Baroness Altmann has been studying the “huge” increase in debt across the UK and is concerned that regulators may be asleep at the wheel.
She said: “All age groups are getting deeper into debt and this could be a worrying repeat of the circumstances leading-up to the last crash.”
“More people are being offered easy - but expensive - credit and there are no affordability checks.”
With the average adult already paying nearly £1,000 a year in interest and 40 per cent of working age people having less then £100 in savings, financial resilience is weak, Baroness Altmann said.
She added: “The economy is vulnerable to rising debt defaults once again. I urge regulators to wake up to these dangers and consider restricting the easy and expensive credit conditions which have built up.
Ms Altmann said: “Far from resolving the problems caused by irresponsible borrowing and lending, the policies pursued since 2009 seem to have facilitated rising debt levels - both secured, and unsecured - in the UK household sector, as well as the public sector.
“Of added concern is that the interest rates on unsecured credit card debt and amounts lent have increased sharply, despite official interest rates being so low. Banks and financial firms have been rebuilding their strength, but financial resilience of UK individuals has been deteriorating. This is being further compounded by retailers using credit as an additional source of short-term profit, urging customers to buy now, pay later, without checks on affordability of interest payments.”
The conclusion to her report states: “Britain is suffering from a worrying increase in debt levels and the population is increasingly vulnerable to any economic shock.”
Baroness Altmann warned that the culture of savings has withered away, while the borrowing culture has grown alarmingly.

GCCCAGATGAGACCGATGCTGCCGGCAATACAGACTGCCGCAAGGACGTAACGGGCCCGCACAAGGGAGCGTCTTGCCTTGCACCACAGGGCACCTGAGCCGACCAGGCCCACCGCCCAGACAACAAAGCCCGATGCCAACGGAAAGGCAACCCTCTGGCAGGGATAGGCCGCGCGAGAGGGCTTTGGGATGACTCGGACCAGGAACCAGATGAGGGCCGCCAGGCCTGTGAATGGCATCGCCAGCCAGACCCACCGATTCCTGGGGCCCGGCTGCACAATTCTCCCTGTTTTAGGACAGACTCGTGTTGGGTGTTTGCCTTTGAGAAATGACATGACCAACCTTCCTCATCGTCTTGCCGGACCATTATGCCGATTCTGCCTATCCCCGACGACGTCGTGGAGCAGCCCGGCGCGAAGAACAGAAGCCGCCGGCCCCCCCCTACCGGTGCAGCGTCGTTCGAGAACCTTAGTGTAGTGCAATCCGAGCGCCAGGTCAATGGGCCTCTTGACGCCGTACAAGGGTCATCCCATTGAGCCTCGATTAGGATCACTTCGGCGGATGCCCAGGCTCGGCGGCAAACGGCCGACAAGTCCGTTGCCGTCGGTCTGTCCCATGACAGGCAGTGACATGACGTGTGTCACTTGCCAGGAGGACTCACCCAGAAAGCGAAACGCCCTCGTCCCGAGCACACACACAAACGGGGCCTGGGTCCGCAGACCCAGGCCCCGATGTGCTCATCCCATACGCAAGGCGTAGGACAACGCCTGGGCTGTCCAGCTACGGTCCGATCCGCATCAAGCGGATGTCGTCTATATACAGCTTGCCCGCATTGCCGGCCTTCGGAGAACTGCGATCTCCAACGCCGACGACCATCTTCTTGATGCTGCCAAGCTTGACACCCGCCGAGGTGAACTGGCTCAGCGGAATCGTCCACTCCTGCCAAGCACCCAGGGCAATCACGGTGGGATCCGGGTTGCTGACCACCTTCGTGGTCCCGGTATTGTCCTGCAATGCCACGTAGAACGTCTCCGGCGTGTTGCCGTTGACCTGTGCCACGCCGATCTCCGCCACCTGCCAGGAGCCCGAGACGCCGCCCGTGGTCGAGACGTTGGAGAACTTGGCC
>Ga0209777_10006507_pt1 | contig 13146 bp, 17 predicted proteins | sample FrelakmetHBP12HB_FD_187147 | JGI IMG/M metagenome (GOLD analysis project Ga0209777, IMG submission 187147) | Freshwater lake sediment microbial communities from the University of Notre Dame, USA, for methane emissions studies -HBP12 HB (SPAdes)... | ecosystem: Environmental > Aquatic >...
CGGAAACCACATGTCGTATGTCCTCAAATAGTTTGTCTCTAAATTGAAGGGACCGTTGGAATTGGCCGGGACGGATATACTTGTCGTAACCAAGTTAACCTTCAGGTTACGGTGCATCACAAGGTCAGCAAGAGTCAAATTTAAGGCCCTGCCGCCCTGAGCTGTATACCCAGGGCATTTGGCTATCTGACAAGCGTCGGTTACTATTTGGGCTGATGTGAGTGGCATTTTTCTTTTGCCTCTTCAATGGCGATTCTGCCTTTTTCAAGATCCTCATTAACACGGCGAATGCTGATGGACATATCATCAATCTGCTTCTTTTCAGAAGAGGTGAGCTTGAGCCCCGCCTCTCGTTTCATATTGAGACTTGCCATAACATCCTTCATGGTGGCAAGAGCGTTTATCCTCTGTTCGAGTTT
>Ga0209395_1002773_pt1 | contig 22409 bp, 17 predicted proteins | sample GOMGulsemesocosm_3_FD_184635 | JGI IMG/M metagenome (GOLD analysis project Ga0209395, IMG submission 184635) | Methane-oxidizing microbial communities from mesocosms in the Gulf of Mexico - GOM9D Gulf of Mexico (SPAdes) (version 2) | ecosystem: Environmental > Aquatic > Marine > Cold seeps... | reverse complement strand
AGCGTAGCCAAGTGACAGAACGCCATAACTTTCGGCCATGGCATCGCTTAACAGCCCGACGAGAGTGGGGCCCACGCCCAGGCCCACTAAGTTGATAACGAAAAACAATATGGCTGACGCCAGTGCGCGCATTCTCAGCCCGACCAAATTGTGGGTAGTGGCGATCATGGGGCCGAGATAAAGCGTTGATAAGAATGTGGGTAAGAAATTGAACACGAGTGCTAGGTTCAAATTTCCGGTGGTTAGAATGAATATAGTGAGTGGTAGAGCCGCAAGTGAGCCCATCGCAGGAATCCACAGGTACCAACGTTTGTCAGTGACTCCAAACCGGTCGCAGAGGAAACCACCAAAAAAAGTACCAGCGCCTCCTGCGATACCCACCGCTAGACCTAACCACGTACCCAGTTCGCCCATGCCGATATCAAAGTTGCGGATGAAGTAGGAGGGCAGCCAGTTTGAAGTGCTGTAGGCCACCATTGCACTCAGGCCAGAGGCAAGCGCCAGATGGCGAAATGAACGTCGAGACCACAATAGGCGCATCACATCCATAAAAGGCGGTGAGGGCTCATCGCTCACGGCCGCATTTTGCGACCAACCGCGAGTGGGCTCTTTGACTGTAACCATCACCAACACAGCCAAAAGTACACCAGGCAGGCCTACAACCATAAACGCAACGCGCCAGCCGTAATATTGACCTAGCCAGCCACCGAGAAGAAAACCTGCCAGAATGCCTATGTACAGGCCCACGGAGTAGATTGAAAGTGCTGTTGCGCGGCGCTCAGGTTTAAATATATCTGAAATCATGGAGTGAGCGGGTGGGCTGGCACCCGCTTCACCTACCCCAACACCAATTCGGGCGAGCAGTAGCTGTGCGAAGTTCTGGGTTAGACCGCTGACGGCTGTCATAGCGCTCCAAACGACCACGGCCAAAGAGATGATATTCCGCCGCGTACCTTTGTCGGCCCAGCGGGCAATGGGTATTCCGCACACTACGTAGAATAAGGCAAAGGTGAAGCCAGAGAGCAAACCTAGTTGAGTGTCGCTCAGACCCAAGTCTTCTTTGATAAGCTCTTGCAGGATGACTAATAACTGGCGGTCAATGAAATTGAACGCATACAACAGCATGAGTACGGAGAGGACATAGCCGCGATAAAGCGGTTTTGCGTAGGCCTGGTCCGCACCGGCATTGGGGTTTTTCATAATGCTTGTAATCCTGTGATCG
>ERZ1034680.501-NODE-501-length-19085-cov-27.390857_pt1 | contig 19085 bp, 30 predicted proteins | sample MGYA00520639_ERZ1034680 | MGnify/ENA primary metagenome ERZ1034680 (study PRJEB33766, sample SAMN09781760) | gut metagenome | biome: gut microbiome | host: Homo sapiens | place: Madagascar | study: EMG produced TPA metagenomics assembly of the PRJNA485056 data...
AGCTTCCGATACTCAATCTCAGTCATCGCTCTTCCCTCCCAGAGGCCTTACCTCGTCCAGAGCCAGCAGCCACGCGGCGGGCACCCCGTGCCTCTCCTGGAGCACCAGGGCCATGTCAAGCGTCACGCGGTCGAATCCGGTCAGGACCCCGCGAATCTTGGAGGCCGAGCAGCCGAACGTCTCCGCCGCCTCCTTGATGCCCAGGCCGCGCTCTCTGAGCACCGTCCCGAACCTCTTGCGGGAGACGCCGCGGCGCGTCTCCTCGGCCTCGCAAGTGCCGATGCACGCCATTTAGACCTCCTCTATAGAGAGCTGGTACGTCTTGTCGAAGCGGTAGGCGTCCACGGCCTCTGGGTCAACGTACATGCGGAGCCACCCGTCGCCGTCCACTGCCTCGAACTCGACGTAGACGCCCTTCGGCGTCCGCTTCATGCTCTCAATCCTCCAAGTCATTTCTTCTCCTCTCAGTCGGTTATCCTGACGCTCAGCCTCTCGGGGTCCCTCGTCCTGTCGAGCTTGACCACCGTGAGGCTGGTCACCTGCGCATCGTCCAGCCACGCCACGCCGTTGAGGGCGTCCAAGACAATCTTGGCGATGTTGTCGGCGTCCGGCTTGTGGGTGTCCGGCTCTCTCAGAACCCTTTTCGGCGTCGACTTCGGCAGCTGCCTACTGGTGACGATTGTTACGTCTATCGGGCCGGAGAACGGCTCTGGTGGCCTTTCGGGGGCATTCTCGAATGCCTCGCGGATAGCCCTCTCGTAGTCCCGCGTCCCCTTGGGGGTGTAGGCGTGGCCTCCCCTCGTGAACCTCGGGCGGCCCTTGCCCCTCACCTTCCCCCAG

She added: “It is time for regulators and policymakers to wake up to the dangers of ever-rising debt, the lack of financial resilience among the population and the enormous costs of interest payments that are already burdening the public. Controls on credit card lending and automatic credit limit extensions are urgently needed and it is time for attention to be paid to the increase in interest rates being charged to consumers by credit card companies.”
A spokesman for the Financial Conduct Authorirty (FCA) said: ‘In addition to price controls on payday lending and rent-to-own, we have taken substantial action in a number of markets, including the credit card, high-cost credit and mortgages markets, putting remedies in place to address consumer harm. We continue to monitor how the retail lending markets are serving their customers and will take action if we see further harm.
“Our interventions have resulted in more than £900m in redress for consumers. Our price cap for high-cost short-term credit has already saved consumers around £150m per year. We expect our rules to save credit card customers up to £1.3bn per year. We also estimate that our overdraft alerts will save overdraft users up to £160m per year, and that our interventions will save rent-to-own users up to £31m per year and buy now pay later customers up to £74m per year.”
A UK Finance spokesperson said: “The banking and finance industry is committed to responsible lending and to better serving those customers who require access to credit - whether an overdraft, loan or credit card. Lenders work hard to ensure the balance is right between helping customers to budget effectively and meet their payment needs, while lending responsibly and ensuring longer term affordability.
“Most importantly, lenders have worked closely with debt charities to ensure that they treat customers sympathetically and positively if they are worried about their borrowing. We always encourage customers to speak to their lender straightaway if they are struggling with their repayments, to discuss the range of options available to them, a message regularly echoed by the FCA.”